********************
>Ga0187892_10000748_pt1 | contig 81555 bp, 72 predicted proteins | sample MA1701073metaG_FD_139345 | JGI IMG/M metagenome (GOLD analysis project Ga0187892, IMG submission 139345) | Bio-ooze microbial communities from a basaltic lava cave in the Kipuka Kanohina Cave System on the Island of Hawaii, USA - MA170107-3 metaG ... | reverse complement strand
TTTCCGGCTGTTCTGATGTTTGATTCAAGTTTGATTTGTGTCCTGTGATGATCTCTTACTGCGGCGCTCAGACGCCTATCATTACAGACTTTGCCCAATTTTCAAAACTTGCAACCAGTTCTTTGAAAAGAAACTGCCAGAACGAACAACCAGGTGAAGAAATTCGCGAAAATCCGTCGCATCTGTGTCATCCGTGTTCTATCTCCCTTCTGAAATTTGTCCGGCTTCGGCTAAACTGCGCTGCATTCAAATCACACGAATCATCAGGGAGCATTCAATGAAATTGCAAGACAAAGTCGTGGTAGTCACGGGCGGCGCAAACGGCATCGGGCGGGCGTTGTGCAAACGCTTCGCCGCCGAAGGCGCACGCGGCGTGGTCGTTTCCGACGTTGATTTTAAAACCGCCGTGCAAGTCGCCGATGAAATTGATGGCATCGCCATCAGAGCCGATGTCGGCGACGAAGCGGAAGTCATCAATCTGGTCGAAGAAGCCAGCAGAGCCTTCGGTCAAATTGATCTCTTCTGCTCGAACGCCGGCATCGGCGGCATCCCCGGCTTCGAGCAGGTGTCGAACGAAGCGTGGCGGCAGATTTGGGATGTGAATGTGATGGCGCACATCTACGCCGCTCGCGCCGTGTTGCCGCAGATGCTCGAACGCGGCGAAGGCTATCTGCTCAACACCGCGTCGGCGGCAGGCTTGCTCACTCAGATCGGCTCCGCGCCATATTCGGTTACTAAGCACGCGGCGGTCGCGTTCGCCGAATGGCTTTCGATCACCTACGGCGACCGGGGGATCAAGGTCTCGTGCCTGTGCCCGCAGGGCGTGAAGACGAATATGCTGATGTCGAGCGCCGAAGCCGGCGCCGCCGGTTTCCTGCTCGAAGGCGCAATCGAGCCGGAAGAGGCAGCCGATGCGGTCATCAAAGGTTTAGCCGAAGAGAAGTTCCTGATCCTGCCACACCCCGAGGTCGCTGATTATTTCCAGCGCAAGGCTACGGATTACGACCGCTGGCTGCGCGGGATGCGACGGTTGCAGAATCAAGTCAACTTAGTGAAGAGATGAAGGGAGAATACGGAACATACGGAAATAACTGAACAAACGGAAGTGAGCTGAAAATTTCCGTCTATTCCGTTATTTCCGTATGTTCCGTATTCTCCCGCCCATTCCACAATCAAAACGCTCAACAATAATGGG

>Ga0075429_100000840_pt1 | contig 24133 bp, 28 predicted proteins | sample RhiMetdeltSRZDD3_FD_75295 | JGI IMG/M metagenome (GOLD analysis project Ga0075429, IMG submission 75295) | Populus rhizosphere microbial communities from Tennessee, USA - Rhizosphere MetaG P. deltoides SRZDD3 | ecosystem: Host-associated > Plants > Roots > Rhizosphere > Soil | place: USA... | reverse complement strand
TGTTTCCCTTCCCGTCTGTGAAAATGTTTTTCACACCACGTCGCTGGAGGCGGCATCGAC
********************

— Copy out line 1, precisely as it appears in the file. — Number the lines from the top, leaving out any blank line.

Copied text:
>Ga0187892_10000748_pt1 | contig 81555 bp, 72 predicted proteins | sample MA1701073metaG_FD_139345 | JGI IMG/M metagenome (GOLD analysis project Ga0187892, IMG submission 139345) | Bio-ooze microbial communities from a basaltic lava cave in the Kipuka Kanohina Cave System on the Island of Hawaii, USA - MA170107-3 metaG ... | reverse complement strand